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Almost half of shoppers still prefer brands with stores

Despite an increasing amount of people shopping online, factors such as product pricing and whether a brand has a physical store still come into play

Almost half of shoppers prefer shopping with brands that have physical stores, according to research.

A study by agency Wunderman Thompson Commerce spoke to consumers across several regions, including US, UK, France, Germany, Spain, Czech Republic, Belgium and the Netherlands, and found 46% of consumers like shopping with brands who have a physical store to visit – a number that was higher amongst Gen Z shoppers, those of which who are old enough to be considered shoppers in Wunderman’s eyes are between the ages of 16 and 24.

But digital hasn’t been ruled out altogether when it comes to shopper’s choices, with 43% of consumers saying they’re more likely to buy products from a brand they deem to be digitally innovative.

“The research shows that customers will remain loyal to those that can provide a memorable experience online,” said Angel Maldonado, founder at Empathy.co. “It’s time for the retail industry to create more tailored customer interactions, ones that evoke emotions and feelings. This is something that technology is capable of triggering and it needs to be done in a way that ensures shoppers feel like individuals, not numbers on a graph. It’s time to make online shopping relatable, personal and irresistible.”

Access to technology has made customers even more fickle, with consumers now expecting services such as next day delivery, personalisation and rewards – something Amazon is succeeding at, while other retailers are often left behind.

Wunderman’s study found Amazon sales make up 36% of all online retail spend internationally – an indication of customers’ growing need and expectation for convenience in the shopping process.  

As for other brands, in many cases, shoppers feel they are more digitally advanced than some high street retailers, with 40% of consumers seeing themselves as more digitally savvy than retailers and the services they use.

Work with Amazon or find a niche

With almost 70% of shoppers researching products they want to buy before purchasing them in-store, Neil Stewart, global CEO at Wunderman Thompson Commerce, warned brands to either work with Amazon rather than against it, or find a niche Amazon isn’t covering in order to survive and thrive.

“Brands and retailers continue to grapple with the challenge of how to exist alongside Amazon,” he said. “While the retail giant may be a competitor, it is also a platform that can give brands and retailers enormous scope to reach millions of consumers globally. The most important thing is that they find a way to partner with Amazon but still own the relationship with the customer; now and into the future.”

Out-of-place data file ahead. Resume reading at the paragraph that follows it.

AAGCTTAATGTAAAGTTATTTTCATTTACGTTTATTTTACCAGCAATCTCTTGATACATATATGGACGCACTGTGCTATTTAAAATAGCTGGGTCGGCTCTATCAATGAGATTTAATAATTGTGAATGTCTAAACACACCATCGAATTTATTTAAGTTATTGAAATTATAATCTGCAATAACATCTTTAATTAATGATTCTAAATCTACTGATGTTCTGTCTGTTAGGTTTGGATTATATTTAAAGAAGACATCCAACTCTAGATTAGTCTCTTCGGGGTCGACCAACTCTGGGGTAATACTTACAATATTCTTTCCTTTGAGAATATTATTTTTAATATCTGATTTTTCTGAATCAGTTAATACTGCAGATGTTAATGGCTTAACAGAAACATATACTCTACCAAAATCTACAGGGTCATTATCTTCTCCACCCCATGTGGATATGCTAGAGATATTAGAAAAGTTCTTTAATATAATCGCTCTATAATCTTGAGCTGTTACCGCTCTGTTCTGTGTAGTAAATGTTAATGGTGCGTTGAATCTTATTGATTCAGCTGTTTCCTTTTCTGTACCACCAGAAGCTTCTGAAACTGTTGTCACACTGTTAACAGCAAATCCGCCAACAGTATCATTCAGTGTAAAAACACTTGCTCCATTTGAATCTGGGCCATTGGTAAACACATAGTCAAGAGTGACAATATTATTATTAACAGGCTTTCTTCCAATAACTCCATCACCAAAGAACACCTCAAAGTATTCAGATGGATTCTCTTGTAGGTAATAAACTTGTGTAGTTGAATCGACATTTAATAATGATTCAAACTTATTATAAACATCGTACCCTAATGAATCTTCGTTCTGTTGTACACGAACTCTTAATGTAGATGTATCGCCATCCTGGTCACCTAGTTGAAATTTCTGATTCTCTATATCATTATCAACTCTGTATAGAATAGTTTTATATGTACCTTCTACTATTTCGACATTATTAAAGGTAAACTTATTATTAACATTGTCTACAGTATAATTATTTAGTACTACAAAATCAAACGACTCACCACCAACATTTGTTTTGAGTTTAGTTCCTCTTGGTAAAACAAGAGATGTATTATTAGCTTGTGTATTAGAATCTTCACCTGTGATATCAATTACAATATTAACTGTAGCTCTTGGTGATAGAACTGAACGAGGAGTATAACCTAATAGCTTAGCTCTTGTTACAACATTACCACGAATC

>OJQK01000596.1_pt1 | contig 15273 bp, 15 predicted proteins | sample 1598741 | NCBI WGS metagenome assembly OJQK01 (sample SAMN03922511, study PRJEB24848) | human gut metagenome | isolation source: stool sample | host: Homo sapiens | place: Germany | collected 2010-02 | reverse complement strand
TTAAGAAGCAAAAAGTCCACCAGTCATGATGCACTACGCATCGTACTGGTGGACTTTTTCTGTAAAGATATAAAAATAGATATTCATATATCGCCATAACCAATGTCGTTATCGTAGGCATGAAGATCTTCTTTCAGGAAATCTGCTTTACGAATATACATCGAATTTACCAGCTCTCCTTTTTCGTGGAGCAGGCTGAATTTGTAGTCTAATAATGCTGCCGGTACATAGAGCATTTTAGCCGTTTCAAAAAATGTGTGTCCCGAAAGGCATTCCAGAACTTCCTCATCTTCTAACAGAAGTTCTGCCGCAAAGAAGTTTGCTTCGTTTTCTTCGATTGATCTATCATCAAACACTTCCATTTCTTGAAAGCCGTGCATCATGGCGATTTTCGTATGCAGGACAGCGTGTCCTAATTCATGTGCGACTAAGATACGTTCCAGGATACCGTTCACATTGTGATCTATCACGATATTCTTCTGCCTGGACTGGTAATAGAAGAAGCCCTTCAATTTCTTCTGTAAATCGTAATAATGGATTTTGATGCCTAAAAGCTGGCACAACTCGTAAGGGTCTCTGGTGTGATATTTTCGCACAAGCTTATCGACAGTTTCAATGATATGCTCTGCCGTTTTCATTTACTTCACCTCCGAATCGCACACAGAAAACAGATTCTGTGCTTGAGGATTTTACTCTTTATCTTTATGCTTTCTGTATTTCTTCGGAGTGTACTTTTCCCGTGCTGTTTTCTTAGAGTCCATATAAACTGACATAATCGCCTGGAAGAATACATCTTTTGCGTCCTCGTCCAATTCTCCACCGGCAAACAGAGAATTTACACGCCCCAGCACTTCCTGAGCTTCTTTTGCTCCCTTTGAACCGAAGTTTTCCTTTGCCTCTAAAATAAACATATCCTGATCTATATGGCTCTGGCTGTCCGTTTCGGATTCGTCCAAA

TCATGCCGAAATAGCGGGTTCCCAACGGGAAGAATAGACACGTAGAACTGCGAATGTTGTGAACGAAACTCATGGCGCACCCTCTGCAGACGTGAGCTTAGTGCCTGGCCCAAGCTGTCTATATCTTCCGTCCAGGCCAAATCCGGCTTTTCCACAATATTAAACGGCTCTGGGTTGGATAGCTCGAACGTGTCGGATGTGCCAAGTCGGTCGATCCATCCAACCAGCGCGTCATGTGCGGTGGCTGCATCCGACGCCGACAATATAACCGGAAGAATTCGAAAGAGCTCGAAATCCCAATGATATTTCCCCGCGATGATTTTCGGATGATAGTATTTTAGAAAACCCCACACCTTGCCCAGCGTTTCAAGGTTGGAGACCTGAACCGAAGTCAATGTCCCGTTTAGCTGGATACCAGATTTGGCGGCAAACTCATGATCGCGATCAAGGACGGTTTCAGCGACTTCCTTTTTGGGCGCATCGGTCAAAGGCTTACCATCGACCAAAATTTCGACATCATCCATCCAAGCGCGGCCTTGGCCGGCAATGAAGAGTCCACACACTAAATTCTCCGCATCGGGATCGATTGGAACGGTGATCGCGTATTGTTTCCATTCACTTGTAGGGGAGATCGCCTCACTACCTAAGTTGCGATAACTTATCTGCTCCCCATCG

But the attitude younger consumers have towards the shopping experience is changing, with Wunderman finding Gen Z shoppers don’t think Amazon give them enough access to brands, returns or a good customer service.

Sustainable and ethical practices are becoming increasingly important to both shoppers and businesses as technology has increased access to knowledge about the impact retail can have on the planet and on the people involved in the supply chain.

Almost 20% of Gen Z shoppers said ethics came into play when they were making a decision about whether or not to purchase something and where from, which may lead them away from purchasing on Amazon.

Behavioural shift

David Nicholls, chief technology officer for Retail and Hospitality at Fujitsu UK, said this shift in behaviour may be positive for high street physical stores.

“These latest findings on spending habits of Gen Z is positive reading for retailers that are worried about Amazon’s dominance over the industry,” he said.

“The verdict that many young people are seeking alternatives to Amazon is particularly positive for the high street, given that the threat of online is the cause for much of the decline in sales in-store.”

Many believe younger shoppers are the leaders when it comes to searching for products online for research in store, but the common misconception is that they are performing this research on search engines – only 36% of young people are using search engines for their online research before making a purchase, with many more likely to search on other retailer sites for inspiration, or on social media.

For consumers of all ages, half use Google to look for shopping inspiration, 33% go to brand websites and 32% on social media. When searching for a particular product, more than half will go directly to Amazon as the first port of call for their research.

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The only specific products where shoppers do not approach Amazon first for their search include clothing, health and beauty, and luxury products, Wunderman found.

For other retailers to compete with Amazon, they should look to enhance customer experience, said Empathy.co’s Maldonado.

“It’s clear that Amazon has captured shoppers’ attention; so much so that they are pulling in more than a third of online retail spend,” she said.

“The e-commerce giant has drastically changed expectations in retail with its next-day Prime delivery, Fresh grocery service and Alexa-controlled devices; all three designed to keep the shopper locked into the brand. Other retailers can learn from Amazon’s tenacity to provide the now instantaneous, convenient service that is expected from online shopping.”

Retailers who are succeeding in the current difficult and competitive landscape are in many cases using digital to make their supply chain more efficient and offer a personalised customer experience.

Read more on E-commerce technology

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